“The worrisome thing is that had we not learned by rumor … we may never have known about [the Art History Department being dissolved] until it was already done,” said Philosophy professor Patrick Mooney.
John Carroll University has taken a major financial blow because of the COVID-19 pandemic, much like other universities. Coupled with the effort to rectify a poor financial trajectory via the strategic plan, the University has been forced to make deep cuts.
With new financial restraints, however, comes what faculty interpret as a lack of transparency in the administration’s attempts to cope.
This year, John Carroll has cut the Art History Department (effective in August 2021) despite the faculty’s protests, reduced faculty salaries by an average of 5-10%, cut an unknown number of staff and sought to amend “The Faculty Handbook” in a way that would simplify the termination of tenured professors.
In a statement to The Carroll News that University President Michael Johnson requested to run in full, he said:
“As is the case with many higher education institutions, these unprecedented times have forced John Carroll to make many difficult decisions. Beyond the impacts from COVID-19, fundamentally, John Carroll faces a shrinking pool of college-age students (that challenges all universities in our region) and was already engaged in a strategic planning process to address the need to increase revenue when COVID-19 hit.
“The Administration, as well as the Board, have been very transparent with Staff and Faculty in communicating the University’s financial challenges and have implemented a number of necessary changes in accordance with existing policies and guided by the University’s Mission.
“The Board is actively working with the Faculty regarding several Faculty Handbook amendments that it believes preserve Faculty tenure while ensuring that financial resources exist to retain and fairly compensate Faculty and Staff, offer scholarships to make a John Carroll education affordable to as many students as possible, and to invest in academic and non-academic programs that help support our goals for growth.
“We are confident that such ongoing collaboration will help ensure the University continues to deliver an outstanding Jesuit academic program for its students now and in the future.”
Many faculty members and alumni have expressed their displeasure over the administration’s communication style and have pointedly said so to The Carroll News. In addition to a Letter to the Editor and multiple interviews, faculty have sent three letters to Johnson and Academic Provost Steve Herbert urging a response or explanation for the cuts.
“Faculty have been screaming about transparency for years because of the lack of it,” said Mooney.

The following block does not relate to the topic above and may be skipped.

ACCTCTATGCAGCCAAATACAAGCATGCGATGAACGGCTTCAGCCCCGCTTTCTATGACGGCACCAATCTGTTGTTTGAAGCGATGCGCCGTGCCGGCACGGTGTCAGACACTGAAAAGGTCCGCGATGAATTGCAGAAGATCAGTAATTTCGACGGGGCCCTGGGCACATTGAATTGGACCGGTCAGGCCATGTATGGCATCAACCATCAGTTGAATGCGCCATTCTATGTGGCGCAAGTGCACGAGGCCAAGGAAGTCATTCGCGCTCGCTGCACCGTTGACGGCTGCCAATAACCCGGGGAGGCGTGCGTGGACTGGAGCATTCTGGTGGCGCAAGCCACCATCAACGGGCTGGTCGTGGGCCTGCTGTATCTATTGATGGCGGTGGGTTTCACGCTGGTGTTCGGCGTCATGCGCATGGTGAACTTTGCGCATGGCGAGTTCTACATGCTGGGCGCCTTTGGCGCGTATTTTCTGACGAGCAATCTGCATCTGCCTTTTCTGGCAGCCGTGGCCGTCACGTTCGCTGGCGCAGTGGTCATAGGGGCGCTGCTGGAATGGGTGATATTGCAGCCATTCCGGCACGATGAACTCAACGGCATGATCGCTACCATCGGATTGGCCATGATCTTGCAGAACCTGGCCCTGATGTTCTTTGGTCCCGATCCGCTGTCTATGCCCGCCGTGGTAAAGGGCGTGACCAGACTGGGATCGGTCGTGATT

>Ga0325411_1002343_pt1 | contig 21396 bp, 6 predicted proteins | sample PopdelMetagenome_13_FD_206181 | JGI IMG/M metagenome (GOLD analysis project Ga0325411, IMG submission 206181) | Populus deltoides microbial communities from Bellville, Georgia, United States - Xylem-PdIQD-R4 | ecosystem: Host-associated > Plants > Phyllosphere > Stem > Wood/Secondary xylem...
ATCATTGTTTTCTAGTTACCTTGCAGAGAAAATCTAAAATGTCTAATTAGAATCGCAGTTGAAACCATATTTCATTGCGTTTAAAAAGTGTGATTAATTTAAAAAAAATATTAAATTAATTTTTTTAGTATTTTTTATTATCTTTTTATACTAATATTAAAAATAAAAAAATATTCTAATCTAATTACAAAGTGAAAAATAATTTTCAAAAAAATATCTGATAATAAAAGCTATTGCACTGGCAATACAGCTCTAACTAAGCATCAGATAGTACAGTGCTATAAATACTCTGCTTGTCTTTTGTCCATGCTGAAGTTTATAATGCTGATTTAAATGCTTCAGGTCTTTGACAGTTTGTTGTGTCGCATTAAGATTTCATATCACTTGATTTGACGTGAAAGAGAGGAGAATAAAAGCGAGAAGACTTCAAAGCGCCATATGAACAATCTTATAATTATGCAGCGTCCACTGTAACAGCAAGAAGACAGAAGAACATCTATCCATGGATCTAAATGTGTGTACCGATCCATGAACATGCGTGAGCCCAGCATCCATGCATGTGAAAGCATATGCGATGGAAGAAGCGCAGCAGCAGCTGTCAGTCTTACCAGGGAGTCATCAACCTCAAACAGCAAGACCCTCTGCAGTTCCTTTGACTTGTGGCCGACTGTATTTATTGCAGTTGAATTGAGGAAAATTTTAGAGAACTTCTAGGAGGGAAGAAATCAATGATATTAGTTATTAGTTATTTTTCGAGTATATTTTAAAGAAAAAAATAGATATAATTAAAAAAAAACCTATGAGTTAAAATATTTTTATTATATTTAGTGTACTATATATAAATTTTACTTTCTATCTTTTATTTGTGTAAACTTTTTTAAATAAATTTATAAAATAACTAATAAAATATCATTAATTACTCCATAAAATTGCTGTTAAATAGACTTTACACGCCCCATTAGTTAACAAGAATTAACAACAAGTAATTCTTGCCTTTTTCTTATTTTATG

In deciding to terminate the Art History Department, a committee that contained four administrators and three professors was organized to advise the university’s decision. Their recommendation, to cut the Art History major but maintain the minor and relocate the tenured professors, was ultimately ignored. The Art History Department was dissolved entirely, leading to the termination of the two tenured faculty. According to Mooney, the three faculty on the committee were aware of the terminations, but the rest of the faculty found out via rumor.
“For three people to know [about the terminations] and not the rest of us is an absurdity,” said Mooney.
“We were essentially told that they [the closures] are going to happen no matter what,” Mooney added. “Preventing their closure was not something the ad hoc committee was going to [do].”
Still, Mooney criticized the role faculty played in aiding the administration’s choice.
“Being a part of that committee makes faculty complicit,” he said. At this time, The Carroll News does not know which professors served on that committee.
Additionally, the board of directors is reportedly drafting proposals to amend the handbook without a department co-sponsor, an action in alignment with the handbook but one that Mooney says breaks tradition.
“In my 26 years here, that’s unprecedented,” he said. “Prior to a year or two ago, if anyone wanted to make an amendment to the handbook, they had to get a department to co-sponsor … but that’s no longer true.”
Many faculty believe that some of the University’s reductive actions are not a direct product of the COVID-19 pandemic but have been planned since Johnson was inaugurated.
Mooney said, “It’s about dismantling liberal arts. It’s about dismantling the university into something that fits the vision of the present board and the president.”
“Silence and secrecy here is never a good idea,” he concluded. “We don’t have that luxury anymore.”
As per Johnson’s statement, however, the University cites that the changes were “necessary” and “in accordance with existing policies and guided by the University’s Mission.”